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Social Media Auditors

Guidance on Social Media Auditor activity, for Security Personnel and General Staff

Last Updated 15 December 2023


There is a small but increasing number of reports within the United Kingdom involving individuals who attend premises and outside spaces, with the aim of capturing staff and property on camera, the content from which is often uploaded to social media and video platforms. We refer to them as Auditors in this guidance as it's the term most associated with them online. Other terms include Social Media Auditors and Citizen Journalists.

Auditors take advantage of the understandable concerns from personnel when staff premises are photographed or filmed. Auditors often attempt to provoke staff and security in order to elicit heightened reactions, at times asserting that staff are overstepping legal boundaries. They are well versed in their own rights and frequently cite legislation when challenged.

It is not an offence to be an Auditor of to film personnel and property from a place the Auditor is allowed to be. This includes filming private property with a drone where a drone is allowed to fly. 

Auditing activity is mostly harmless, and the amount of compromising information gathered by filming vehicles, personnel, equipment or the facility itself is generally minimal. Issues typically arise when staff and security engage in a hostile manner, by quoting legislation incorrectly, or by giving inaccurate statements such as "You are not allowed to film here".

While the Auditors themselves might not have hostile intent, the content they create and post online could be viewed by genuine hostile actors. As such, conveying an air of a professional security culture is helpful - such as highlighting the CCTV which alerted you to their presence - but without giving unnecessary insight into your security infrastructure or procedures. 

When interacting with suspected Auditors, we recommend a CALM approach - Chat, Assess, Limit, Monitor.

  • Chat in a friendly manner
  • Assess for hostile intent
  • Limit interactions beyond what's necessary
  • Monitor risk of escalation 

It is important that all personnel remain polite and professional if responding to a situation where someone is recording premises and/or staff. When engaging, remember that your first words will often dictate the tone of the interaction.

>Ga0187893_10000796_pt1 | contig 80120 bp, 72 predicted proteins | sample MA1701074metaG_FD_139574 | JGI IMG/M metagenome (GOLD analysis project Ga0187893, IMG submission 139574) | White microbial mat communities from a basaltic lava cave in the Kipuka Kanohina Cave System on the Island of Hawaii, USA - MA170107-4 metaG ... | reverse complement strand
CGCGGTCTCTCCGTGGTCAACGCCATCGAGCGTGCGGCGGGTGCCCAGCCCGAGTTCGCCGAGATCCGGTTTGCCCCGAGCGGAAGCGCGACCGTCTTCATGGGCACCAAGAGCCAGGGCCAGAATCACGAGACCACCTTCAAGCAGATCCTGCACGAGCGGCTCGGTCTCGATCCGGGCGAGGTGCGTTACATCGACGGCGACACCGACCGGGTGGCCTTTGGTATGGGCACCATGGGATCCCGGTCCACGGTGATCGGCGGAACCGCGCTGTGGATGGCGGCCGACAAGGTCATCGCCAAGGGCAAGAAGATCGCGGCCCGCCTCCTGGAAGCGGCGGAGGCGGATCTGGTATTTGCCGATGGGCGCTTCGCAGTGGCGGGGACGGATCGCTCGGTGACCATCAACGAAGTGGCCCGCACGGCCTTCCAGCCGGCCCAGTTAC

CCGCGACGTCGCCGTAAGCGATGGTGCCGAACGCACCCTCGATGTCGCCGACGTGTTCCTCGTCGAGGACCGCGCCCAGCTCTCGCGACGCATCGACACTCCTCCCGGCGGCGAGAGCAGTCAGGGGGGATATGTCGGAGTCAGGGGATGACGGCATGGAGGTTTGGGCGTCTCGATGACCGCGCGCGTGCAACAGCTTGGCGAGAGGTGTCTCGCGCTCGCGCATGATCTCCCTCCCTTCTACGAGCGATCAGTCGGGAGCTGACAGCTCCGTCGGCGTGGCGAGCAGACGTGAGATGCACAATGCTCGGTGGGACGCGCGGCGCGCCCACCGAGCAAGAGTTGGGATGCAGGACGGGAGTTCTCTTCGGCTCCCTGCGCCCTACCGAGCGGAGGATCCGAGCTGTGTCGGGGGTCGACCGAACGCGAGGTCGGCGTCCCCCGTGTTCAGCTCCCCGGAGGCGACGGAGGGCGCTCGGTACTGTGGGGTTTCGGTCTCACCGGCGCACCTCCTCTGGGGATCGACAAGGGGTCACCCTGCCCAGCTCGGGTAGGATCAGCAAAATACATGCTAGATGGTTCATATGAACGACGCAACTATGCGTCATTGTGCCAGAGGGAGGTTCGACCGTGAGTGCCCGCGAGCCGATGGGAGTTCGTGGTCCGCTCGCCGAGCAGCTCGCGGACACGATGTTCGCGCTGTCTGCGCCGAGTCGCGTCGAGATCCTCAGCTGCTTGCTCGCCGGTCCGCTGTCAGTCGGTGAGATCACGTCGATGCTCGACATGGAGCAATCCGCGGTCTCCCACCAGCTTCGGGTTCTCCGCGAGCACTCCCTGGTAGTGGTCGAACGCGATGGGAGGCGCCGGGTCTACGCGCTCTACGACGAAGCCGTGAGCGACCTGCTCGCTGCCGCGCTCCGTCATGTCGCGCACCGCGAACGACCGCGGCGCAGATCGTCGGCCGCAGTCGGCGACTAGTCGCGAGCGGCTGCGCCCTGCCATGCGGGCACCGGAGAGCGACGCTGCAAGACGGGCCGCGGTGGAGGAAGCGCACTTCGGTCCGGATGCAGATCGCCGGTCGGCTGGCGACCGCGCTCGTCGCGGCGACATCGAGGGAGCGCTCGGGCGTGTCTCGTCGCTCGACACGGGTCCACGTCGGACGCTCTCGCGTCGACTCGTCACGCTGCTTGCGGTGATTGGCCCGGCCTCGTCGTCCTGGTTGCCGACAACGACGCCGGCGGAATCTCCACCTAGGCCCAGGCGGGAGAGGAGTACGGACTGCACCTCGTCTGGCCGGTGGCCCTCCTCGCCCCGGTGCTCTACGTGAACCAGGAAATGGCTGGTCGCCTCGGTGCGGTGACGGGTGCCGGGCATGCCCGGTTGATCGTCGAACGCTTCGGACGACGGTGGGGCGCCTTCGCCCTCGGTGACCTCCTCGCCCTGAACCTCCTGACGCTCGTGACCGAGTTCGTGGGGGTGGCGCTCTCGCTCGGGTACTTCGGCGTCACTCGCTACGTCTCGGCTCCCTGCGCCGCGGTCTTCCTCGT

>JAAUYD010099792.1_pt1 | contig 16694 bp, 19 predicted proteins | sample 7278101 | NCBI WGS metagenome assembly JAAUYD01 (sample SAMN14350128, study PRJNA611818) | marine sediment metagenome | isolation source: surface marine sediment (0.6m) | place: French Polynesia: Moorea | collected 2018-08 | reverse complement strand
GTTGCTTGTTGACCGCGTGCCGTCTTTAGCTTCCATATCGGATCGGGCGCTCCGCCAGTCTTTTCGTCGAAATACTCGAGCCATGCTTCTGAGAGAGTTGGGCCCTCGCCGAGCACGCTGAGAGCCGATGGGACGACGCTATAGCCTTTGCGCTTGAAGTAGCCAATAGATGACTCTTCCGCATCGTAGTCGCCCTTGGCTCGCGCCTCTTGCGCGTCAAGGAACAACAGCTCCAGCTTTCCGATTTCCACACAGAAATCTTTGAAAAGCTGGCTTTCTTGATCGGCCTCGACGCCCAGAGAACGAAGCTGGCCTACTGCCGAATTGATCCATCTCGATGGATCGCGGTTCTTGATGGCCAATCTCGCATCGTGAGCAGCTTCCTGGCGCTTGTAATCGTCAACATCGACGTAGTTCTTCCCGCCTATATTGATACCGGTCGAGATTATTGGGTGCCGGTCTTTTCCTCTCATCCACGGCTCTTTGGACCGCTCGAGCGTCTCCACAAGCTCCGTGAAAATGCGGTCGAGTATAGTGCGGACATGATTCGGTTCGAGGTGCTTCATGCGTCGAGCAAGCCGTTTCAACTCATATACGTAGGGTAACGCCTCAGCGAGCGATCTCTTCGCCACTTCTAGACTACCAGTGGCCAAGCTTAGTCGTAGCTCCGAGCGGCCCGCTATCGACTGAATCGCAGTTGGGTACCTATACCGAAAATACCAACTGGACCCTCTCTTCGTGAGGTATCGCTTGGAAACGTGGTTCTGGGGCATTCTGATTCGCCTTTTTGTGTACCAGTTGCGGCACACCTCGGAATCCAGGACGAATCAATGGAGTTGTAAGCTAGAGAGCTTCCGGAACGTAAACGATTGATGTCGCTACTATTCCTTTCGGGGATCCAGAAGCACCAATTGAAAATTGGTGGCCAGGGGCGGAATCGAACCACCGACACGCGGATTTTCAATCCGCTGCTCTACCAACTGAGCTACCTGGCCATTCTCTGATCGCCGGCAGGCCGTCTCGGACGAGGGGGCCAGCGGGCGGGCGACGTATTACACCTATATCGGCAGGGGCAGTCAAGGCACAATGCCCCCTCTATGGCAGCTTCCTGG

Auditors want their content to go viral.

Remember that the goal of auditing is often to generate controversial content. The best defence is to make their interactions with you forgettable. 

Social Media Auditors Guidance

Social Media Auditors

View Video Transcript

There is a small but growing trend where individuals visit premises and outside spaces, often with the intention of generating controversial content to post online.

They may do this by filming, voice recording or even with drone footage.

These self-styled 'Auditors' and their activities are mostly harmless. But if approached incorrectly, such activities may cause issues for the organisations visited and the individuals recorded.

This video will show you how to spot potential Auditors, how best to respond to Auditor activities and when you should escalate your response.

Everyone within the organisation should be made aware of the potential for Auditor activity and remain on the look out for it. While the threat posed by genuine Auditors is usually low, even well-meaning comments or interactions from staff can be used to generate controversial online content. Anyone who spots suspected Auditor activity should notify security, allowing them to respond accordingly.

When faced with a suspected Auditor, security staff should continue to follow the See, Check and Notify framework on identifying suspicious activity.

With the Check phase, we recommend taking a CALM approach - Chat, Assess, Limit, Monitor.

Step one - Chat. First, alert your control room and engage the suspected Auditor in a friendly manner with a professional approach such as “How is it going today?” or “I was curious what you were up to”. This sets a neutral tone and minimises the risk of the kind of controversial content they generally seek.